picture by library_mistress (@flickr)
Some recent LSTS publications:
– Baraliuc Irina, Sari Depreeuw and Serge Gutwirth, ‘Copyright enforcement in the digital age: a post-ACTA view on the balancing of fundamental rights‘, International Journal of Law and Information Technology, DOI: 10.1093/ijlit/eas024.
– Bellanova, Rocco and Gloria González Fuster, ‘Politics of Disappearance: Scanners and (Unobserved) Bodies as Mediators of Security Practices‘, International Political Sociology, Volume 7, Issue 2, 188 – 209, June 2013.
The 4th episode of our MUSIC & SURVEILLANCE series is the first one to review an exhibition. Held at London’s Calvert 22 Gallery until 25 August 2013, ‘Sounding the Body Electric: Experiments in Art and Music in Eastern Europe 1957-1984‘ presents proposals at the crossroads of music and visual arts, covering the intellectual effervescence in Eastern European countries in the 1960s, and the more critical views emerging in the 1970s.
Wodiczko & Esztényi, Just Transistor Radios
Works notably include ‘Just Transistor Radios’, by Polish artists Krzystof Wodiczko and Szábolcs Esztényi. The piece consists of people tuning and shaking transistors, evoking censorship practices through intentional radio jamming. It was originally performed in 1969, the same year when Wodiczko invented his ‘Personal instrument‘, a pioneering device for selective listening.
Komar & Melamid, Passport
Russian conceptual artists Vitaly Komar and Alex Melamid are present with the installation ‘Music Writing: Passport’. The work recalls a performance from the mid-1970s, when Soviet authorities refused them permission to fly to the United States to attend the first international exhibition about them. To express their discontent, the duo developed a unique coding system with which it translated the visa restrictions printed within their passports into music, which was eventually played simultaneously in apartments of various countries by friends and followers.
Years later Komar and Melamid famously composed ‘The most wanted song’ and the ‘The most unwanted song‘ ever, combining musical elements determined on the basis of the scientifical analysis of knowledge on people’s musical preferences gathered through opinion polls. The songs, intended to constitute a critique of the American democratic process, can be heard here.
A double CD compilation with music from the exhibition, called ‘Sounding the Body Electric‘, has been published by Polish label Bôlt. More information and mp3 excerpts: here. For videos selected by The Wire magazine: here. Text by Gloria González Fuster
On 18 August 2013 Brussels’ Cinematek will devote a special evening to French filmmaker Jean Eustache, during which will be shown his 1977 film ‘Une sale histoire’ (A dirty story), a reflection on watching, seeing and much more, triggered by the account of a man who discovered a peep hole in the ladies’ toilets of a Parisian café. After the projection, there will be an interview with LSTS Researcher Laurent de Sutter, who has recently published ‘Théorie du trou: Cinq méditations métaphysiques sur Une sale histoire de Jean Eustache‘. More information: here.
picture by no-cctv.org.uk (@flickr)
The 7th edition of the Computers, Privacy and Data Protection (CPDP) International Conference will be held from 22 to 24 January 2014 in Brussels. Several slots remain open to application through a Call for Papers, split into two different tracks: the first is dedicated to experienced researchers, while the second welcomes PhD students and junior researchers. For the topics, submission instructions, and important dates, check here.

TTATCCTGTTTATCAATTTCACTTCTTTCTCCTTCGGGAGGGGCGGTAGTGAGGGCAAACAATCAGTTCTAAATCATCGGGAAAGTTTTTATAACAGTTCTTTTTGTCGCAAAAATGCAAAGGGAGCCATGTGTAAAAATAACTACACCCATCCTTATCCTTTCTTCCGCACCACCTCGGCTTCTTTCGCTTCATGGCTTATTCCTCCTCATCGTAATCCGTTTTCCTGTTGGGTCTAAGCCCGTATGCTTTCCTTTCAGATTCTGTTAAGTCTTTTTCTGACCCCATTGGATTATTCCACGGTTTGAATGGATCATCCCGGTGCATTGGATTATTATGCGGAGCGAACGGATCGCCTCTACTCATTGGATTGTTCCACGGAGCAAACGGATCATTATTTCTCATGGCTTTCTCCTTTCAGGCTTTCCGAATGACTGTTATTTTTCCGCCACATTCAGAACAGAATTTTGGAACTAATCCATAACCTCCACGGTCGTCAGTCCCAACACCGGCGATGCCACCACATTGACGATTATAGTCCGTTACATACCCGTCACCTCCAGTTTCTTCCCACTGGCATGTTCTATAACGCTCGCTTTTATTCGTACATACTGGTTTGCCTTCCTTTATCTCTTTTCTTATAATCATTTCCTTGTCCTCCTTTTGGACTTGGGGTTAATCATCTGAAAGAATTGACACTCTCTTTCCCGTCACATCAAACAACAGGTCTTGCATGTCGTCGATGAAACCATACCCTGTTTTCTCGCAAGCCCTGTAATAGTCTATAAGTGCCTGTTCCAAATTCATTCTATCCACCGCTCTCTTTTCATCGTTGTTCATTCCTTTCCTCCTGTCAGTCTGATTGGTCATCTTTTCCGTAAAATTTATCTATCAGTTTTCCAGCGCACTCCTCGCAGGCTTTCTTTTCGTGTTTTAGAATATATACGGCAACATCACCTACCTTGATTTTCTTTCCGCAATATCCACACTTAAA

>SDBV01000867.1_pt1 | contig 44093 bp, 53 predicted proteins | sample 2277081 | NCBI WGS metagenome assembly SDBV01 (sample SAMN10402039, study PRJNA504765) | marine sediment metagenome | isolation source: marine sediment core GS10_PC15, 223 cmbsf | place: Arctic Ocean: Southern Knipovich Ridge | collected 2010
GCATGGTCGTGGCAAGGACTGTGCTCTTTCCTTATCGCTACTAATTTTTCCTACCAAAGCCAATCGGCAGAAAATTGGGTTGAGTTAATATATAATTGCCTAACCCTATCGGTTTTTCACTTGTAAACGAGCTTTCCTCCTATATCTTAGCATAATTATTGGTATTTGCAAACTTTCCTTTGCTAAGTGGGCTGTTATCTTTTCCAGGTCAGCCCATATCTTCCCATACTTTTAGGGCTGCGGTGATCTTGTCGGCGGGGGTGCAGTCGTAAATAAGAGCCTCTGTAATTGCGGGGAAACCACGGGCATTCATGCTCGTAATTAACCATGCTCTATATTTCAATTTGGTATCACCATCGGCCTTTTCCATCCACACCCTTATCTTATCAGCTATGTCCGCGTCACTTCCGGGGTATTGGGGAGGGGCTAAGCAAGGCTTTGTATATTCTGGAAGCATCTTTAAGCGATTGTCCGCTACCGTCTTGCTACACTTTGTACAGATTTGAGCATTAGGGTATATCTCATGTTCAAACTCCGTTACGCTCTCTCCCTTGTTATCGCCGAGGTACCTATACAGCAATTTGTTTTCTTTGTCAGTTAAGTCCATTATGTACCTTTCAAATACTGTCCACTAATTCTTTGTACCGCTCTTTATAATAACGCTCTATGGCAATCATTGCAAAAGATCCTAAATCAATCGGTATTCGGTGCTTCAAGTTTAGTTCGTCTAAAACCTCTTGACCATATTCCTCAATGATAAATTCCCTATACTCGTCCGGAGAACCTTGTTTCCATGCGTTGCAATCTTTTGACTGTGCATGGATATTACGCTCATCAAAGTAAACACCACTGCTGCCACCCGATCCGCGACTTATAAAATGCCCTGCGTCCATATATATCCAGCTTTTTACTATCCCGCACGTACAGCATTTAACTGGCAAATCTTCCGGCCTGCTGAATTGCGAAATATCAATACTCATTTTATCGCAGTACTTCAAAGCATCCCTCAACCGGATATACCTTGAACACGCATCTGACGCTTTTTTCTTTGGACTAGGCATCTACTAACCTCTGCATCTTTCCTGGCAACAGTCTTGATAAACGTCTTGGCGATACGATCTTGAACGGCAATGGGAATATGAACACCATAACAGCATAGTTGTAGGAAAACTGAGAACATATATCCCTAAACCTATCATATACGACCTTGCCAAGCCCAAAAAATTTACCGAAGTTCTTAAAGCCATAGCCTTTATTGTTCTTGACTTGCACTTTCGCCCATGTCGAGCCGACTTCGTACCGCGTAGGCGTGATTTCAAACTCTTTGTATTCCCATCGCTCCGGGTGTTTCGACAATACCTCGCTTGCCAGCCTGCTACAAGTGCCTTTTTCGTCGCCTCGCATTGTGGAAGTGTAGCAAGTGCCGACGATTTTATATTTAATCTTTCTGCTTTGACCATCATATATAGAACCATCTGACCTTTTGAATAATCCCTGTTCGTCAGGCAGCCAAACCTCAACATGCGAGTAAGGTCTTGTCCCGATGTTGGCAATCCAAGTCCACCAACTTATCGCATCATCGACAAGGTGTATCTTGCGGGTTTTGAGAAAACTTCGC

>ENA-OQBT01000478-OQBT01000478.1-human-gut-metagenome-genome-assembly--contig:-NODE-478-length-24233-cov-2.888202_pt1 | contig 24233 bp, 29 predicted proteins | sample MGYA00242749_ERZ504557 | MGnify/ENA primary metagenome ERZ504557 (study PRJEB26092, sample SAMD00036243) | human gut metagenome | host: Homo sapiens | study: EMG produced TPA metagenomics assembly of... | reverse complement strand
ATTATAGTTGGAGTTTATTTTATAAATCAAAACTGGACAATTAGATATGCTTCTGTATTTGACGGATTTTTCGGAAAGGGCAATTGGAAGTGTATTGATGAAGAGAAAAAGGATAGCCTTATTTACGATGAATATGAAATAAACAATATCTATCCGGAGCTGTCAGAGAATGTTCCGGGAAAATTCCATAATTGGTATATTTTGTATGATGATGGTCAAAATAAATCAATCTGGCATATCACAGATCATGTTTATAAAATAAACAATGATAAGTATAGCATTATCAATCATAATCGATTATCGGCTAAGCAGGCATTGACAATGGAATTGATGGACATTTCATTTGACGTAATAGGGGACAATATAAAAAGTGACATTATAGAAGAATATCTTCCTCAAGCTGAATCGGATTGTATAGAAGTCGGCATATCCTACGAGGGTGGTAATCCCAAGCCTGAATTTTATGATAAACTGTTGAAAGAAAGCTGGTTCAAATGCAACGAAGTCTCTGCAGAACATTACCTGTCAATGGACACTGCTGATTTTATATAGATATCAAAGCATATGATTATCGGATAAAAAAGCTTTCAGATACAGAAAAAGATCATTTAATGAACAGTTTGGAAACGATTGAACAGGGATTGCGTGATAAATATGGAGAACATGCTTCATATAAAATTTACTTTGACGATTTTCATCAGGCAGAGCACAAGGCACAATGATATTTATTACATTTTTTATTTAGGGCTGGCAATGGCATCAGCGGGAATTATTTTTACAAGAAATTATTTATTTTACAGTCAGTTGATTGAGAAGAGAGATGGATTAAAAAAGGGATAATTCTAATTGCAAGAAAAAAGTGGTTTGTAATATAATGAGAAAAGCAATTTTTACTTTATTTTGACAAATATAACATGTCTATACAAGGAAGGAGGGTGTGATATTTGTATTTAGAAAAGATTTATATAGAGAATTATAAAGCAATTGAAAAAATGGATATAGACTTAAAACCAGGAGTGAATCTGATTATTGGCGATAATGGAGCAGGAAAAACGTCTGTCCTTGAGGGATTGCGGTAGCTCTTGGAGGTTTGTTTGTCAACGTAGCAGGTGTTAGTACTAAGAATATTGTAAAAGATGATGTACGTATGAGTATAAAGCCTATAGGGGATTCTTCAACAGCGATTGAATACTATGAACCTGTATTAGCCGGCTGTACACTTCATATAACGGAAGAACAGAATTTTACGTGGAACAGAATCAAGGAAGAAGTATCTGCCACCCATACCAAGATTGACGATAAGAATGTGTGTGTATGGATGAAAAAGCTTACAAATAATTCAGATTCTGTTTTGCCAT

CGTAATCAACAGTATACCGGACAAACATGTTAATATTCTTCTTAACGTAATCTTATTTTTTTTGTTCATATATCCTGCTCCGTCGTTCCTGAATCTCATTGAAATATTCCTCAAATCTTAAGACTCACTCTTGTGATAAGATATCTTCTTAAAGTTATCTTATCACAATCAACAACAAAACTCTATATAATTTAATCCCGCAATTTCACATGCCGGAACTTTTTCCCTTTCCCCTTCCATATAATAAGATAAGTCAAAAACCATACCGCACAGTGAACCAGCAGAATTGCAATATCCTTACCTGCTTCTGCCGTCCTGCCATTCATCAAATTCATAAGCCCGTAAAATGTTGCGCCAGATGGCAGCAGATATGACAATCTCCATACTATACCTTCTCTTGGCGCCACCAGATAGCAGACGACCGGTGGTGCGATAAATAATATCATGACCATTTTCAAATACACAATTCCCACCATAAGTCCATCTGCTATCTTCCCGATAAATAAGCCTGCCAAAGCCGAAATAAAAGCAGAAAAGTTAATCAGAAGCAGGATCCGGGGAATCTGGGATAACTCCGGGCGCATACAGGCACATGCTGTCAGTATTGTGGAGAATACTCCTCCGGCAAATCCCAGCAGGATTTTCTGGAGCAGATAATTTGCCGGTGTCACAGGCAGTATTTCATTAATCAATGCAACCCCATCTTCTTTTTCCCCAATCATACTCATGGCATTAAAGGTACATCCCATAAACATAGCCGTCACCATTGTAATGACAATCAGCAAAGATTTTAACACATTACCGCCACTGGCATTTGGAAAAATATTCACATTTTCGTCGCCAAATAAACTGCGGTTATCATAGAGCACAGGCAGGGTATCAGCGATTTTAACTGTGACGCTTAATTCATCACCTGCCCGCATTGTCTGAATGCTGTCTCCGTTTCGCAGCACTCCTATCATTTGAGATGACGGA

Surveillance is again the focus of our [MUSIC & …] series. Today we enter Frank Zappa‘s 1979 ‘Joe’s Garage‘ to explore criminalization and sameness as a political objective. This rock-opera, which could be labelled funeral music for the presumption of innocence, sees a Central Scrutinizer tell the story of Joe, a young American who forms a rock band in a dystopian society and is eventually pushed towards the edge of insanity.
The record presents the idea of ‘total criminalization’, which would consist in rendering everybody equal before the law by regarding everybody as (equally) criminal. Laws are manufactured to serve the interests of the powerful, hints Zappa, who imagines a world where music is outlawed.
Originally edited as an LP and a double LP, the complete ‘Joe’s Garage’ is since 1987 available in a double disc, comprising a total of nineteen convoluted songs that can exhaust even the most pro-music and Zappa-tista of listeners. Not just a satirical rock opera but also a prog-funk assemblage, it takes pride in mixing vulgarity and pomposity, has song titles such as ‘Crew slut’ and ‘Why does it hurt when I pee?’, and advances as its great musical innovation its reliance on xenochrony, a recycling technique that nowadays we would just call self cut’n’paste.
These tensions are actually just a few of the many that punctuated the immense discography of Frank Zappa, an artist that, for instance, devoted in 1985 a whole album to freedom of expression as a crucial element of a free society (see ‘Frank Zappa Meets the Mothers of Prevention‘), but penned for ‘Joe’s Garage’ a pledge against music reviewers where the nicest lines are: ‘Journalism’s kinda scary, and of it we should be wary’. Music submission by Serge Gutwirth, text by Gloria González Fuster